Q: How should I seal and protect a cedar planter I just built? I’d like the wood to stay light and bright outdoors.
A: Your project looks great in the photo you sent and your hope is a common one because fresh cedar looks so good. The challenge keeping any outdoor wood looking bright and new is that all finishes deteriorate in time, and stripping certain (but not all) finishes back to bare wood can be a big pain.
The best option I know of for keeping bright wood looking bright outdoors is exterior finishing oil. I know from experience that Minwax Teak Oil works well outside, and like all exterior oils it forms no surface film.
That’s a good thing because it means you won’t ever need to invest lots of time and trouble stripping off an old film-forming finish such as failing varnish or urethane. By comparison, an annual re-coat of oil after brushing off the dirt and cob webs is all that’s required.
On the downside, oils don’t provide as much protection as an outdoor varnish, and even with regular re-application of oil, your planter will get progressively darker over the years.
Is it possible to store your cedar planter indoors during the off season? This will help any finish last longer, though especially so with oil.
Even keeping the planter in a shaded location during the growing season will help it stay looking good longer. Sunlight is the most damaging part of outdoor exposure when it comes to wood finishes.
Another option is treating your planter with something called Ecowood Treatment. It makes the wood age and weather evenly. This is a less formal look than the Teak Oil, and essentially you’ll have something that looks like refined barn board after a few years. Your wood will last just as long as if it had a protective finish, but it will be less formal looking while requiring virtually no maintenance.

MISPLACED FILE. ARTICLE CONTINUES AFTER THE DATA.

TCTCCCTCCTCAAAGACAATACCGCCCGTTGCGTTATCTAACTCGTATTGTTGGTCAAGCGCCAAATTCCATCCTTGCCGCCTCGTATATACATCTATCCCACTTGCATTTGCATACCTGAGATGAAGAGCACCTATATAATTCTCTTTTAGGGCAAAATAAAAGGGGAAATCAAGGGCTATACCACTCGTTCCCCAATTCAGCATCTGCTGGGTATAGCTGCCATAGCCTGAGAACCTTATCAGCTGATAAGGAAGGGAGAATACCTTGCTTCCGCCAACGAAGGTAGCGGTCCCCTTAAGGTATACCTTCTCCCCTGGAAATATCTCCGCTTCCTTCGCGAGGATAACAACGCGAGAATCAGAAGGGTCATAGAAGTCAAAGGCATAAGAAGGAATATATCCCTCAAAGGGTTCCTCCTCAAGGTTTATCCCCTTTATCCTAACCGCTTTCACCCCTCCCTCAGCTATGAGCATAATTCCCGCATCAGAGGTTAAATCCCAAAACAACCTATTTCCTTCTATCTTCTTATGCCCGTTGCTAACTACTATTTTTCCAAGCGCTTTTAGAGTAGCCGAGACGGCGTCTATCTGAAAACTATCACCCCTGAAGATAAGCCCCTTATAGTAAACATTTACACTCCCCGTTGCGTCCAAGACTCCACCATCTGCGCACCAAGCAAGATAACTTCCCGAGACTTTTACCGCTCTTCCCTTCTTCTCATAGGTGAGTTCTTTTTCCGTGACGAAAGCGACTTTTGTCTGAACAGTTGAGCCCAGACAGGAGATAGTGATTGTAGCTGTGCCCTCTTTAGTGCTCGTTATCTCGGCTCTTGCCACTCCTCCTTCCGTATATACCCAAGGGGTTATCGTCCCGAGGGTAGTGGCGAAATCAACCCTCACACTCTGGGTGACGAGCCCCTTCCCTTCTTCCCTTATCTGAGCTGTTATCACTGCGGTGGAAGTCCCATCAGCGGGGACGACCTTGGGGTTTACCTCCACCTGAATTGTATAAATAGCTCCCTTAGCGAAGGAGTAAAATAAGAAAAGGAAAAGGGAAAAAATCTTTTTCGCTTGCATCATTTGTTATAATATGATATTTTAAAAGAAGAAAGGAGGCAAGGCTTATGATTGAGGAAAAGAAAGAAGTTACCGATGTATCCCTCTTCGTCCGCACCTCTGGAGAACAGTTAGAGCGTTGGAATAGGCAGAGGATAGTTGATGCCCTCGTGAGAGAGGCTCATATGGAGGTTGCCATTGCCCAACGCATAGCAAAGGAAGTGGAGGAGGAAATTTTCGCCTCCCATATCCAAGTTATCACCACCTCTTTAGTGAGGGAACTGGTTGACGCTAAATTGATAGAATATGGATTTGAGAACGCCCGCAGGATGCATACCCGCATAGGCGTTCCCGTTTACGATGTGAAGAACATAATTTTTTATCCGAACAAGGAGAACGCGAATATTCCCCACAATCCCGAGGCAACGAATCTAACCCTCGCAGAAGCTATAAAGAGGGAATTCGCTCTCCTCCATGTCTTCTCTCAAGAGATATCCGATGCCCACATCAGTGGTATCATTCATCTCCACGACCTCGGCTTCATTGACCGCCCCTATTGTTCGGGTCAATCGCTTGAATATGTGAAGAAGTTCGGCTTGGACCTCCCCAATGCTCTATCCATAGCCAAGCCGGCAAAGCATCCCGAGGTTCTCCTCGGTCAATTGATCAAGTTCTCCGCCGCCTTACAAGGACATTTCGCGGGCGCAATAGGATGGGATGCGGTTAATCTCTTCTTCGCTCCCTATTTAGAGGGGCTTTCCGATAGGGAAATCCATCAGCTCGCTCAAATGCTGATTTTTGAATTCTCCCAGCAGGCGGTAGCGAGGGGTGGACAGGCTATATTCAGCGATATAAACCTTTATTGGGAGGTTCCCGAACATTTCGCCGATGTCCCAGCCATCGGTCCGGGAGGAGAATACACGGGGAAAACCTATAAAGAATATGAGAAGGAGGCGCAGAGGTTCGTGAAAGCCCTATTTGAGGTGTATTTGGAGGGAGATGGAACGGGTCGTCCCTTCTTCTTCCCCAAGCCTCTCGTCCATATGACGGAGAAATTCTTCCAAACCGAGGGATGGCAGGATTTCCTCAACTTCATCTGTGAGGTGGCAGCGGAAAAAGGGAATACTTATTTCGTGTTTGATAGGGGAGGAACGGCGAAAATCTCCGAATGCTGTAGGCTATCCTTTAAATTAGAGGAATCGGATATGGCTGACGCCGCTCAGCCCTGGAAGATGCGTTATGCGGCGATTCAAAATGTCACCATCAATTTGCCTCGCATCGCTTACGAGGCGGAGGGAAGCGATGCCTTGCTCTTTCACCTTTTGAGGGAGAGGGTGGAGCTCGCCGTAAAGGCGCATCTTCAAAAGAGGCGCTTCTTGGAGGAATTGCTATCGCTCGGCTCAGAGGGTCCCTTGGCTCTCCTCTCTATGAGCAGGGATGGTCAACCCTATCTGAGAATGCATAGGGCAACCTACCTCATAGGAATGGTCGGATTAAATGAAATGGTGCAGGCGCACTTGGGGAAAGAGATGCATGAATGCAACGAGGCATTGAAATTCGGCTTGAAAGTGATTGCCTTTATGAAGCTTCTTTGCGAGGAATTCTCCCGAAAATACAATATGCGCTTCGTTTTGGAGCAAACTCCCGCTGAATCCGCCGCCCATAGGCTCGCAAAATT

All-Foam Basement Subfloor Panels
Q: Where can I find the Insul-Armor subfloor panels you mentioned in a video and on your website? I’m finishing my basement and want to do the floor as well as possible.
A: Insul-Armor is the best basement subfloor panel I’ve seen so far and I make it my business to keep on top of these things. Products for basement finishing in general are constantly improving, and the light weight, high insulation value and easy cutting options of Insul-Armor are impressive. Conventional wood-and-plastic subfloor panels work well, but Insul-Armor’s light weight is not to be dismissed. Instead of having to haul potentially thousands of pounds of conventional panels downstairs, you’re looking at less than 1/10th the weight for Insul-Armor. The all-foam construction means there’s no organic material to feed mold in the event of some kind of moisture event, and these foam panels are twice as large as the regular type. The only drawback with Insul-Armor is the fact that it can’t be used on its own under carpet. The product is for use under hard flooring such as laminate or luxury vinyl plank or tile. If you do want to use Insul-Armor under carpet you’ll need to put down some kind of plywood subfloor on top to prevent the foam from squishing under foot with carpet. If you have your heart set on carpet, you’d be better off using one of the more traditional wood-and-plastic subfloor panels because it needs no additional strength. Insul-Armor is relatively new, so while it is available in Canada you can only get it in one place at the moment. Search Insul-Armor on HomeDepot.ca and you’ll find these panels for ordering online.
Steve Maxwell is always looking for better ways to do things. Visit him at BaileyLineRoad.com to build your skills, self-reliance and hands-on life.
This column goes with the following images:
cedar_planter.jpg: This planter was designed and created by one of Steve Maxwell’s readers. Annual reapplication of oil is the best way to keep the wood looking light and bright.
Photo credit: Giovanna Moore
teak_oil_can.jpg: This oil is one option that works for finishing outdoor wood without taking on regular stripping and sanding work for re-finishing. Apply at least two coats initially. then another coat each year.
Photo credit: Steve Maxwell
insul_armor_groud.jpg: These new Insul-Armor all-foam basement subfloor panels are light in weight, strong, exceptionally comfortable underfoot and easy to cut.
Photo credit: Steve Maxwell